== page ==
Corporate Governance and its Political Economy

To fully understand the modern corporation’s ownership, shape, and distribution of authority, one must attend to politics. Because basic dimensions of corporate organization can affect the interests of voters, because powerful concentrated interest groups seek particular outcomes that deeply affect large corporations, because those deploying corporate and financial resources from within the corporation to buttress their own interests can affect policy outcomes, and because the structure of some democratic governments fits better with some corporate ownership structures than with others, politics can and does determine core structures of the large corporation. Interest groups often seek to obtain via politics both … Read more

Clearinghouse Overconfidence

The following comes to us from Mark J. Roe, the David Berg Professor of Law at Harvard Law School:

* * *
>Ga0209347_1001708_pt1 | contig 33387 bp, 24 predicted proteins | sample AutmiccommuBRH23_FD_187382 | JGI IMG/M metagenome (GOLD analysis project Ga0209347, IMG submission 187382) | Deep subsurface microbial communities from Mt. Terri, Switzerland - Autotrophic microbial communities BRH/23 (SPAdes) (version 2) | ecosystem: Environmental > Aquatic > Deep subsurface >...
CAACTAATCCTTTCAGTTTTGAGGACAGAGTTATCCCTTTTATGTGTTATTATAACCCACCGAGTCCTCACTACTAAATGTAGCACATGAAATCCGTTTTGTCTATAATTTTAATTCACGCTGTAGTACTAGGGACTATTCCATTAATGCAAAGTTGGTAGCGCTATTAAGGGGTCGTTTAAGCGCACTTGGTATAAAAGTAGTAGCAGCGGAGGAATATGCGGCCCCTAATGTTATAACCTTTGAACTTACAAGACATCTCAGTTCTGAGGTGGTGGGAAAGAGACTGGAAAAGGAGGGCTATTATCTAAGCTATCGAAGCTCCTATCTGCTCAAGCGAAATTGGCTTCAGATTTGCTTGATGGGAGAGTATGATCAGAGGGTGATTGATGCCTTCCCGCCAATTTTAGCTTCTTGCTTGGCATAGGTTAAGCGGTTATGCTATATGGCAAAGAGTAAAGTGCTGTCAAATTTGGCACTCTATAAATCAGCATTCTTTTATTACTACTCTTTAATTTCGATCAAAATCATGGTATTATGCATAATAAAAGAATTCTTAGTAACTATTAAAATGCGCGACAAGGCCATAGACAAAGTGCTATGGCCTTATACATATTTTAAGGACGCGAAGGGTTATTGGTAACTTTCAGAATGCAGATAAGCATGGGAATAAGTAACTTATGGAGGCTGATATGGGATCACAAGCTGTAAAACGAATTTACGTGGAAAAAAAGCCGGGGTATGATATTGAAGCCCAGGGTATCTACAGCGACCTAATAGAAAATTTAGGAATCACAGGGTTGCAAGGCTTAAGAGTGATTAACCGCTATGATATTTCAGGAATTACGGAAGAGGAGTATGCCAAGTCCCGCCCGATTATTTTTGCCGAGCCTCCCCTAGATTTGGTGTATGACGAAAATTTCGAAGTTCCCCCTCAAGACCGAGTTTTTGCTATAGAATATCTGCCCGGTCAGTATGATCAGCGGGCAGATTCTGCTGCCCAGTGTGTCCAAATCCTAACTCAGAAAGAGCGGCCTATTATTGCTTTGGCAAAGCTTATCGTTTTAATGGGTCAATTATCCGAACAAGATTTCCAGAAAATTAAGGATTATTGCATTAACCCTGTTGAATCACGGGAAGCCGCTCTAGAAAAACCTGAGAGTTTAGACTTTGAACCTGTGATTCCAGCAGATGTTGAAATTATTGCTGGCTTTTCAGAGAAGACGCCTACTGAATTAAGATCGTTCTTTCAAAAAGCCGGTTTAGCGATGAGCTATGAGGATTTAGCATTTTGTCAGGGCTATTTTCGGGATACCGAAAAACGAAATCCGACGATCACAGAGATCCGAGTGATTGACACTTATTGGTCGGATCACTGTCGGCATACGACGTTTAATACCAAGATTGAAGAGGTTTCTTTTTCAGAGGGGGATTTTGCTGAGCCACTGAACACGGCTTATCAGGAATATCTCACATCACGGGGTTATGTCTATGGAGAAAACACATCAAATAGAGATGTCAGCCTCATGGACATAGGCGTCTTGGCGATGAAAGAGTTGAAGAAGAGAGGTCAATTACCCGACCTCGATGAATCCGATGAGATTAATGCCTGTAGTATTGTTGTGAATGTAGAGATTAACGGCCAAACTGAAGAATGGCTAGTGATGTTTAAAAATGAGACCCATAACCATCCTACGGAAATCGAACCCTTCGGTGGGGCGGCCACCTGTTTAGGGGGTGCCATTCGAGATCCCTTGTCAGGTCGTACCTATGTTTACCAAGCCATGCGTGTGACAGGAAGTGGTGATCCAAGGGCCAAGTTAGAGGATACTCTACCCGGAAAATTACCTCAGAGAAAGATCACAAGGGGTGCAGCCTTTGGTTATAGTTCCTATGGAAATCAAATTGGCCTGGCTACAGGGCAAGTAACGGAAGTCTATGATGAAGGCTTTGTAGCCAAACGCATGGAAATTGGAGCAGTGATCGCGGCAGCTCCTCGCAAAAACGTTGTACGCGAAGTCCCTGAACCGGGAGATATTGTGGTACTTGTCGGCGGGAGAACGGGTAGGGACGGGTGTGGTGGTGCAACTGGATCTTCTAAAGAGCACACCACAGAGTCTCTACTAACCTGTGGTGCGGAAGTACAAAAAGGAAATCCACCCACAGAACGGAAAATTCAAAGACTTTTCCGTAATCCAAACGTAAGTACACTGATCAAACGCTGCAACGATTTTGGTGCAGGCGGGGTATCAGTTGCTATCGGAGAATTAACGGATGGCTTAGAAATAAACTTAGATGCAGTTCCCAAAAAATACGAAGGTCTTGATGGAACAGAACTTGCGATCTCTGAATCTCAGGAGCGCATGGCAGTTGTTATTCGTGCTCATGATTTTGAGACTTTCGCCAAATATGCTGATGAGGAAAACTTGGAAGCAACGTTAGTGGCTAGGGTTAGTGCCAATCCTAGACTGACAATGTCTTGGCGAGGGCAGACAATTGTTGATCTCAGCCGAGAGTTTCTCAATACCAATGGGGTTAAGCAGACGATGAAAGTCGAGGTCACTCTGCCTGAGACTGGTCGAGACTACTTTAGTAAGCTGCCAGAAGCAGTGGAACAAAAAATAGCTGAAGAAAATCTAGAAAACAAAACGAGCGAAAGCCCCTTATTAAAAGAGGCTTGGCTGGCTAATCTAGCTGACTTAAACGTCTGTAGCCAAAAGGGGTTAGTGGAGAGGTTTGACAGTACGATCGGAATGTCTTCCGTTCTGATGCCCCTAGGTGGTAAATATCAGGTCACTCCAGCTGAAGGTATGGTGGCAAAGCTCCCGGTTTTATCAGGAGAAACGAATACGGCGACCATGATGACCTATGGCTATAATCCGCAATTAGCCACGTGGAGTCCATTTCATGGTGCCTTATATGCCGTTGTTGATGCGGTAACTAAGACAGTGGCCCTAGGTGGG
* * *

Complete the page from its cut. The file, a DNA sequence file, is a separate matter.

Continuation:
Regulatory reaction to the 2008-2009 financial crisis focused on complex financial instruments that deepened the crisis. A consensus emerged that these risky financial instruments should move through safe, strong clearinghouses, which would be bulwarks against systemic risk, and that the destructive impact of the failures during the crisis of AIG, Lehman Brothers, and the Reserve Primary Fund could have been softened or eliminated were strong clearinghouses in place. A clearinghouse is an entity that takes over the trades that parties make, … Read more

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Editor's Tweet: Harvard Law's Mark J. Roe on Clearinghouse Overconfidence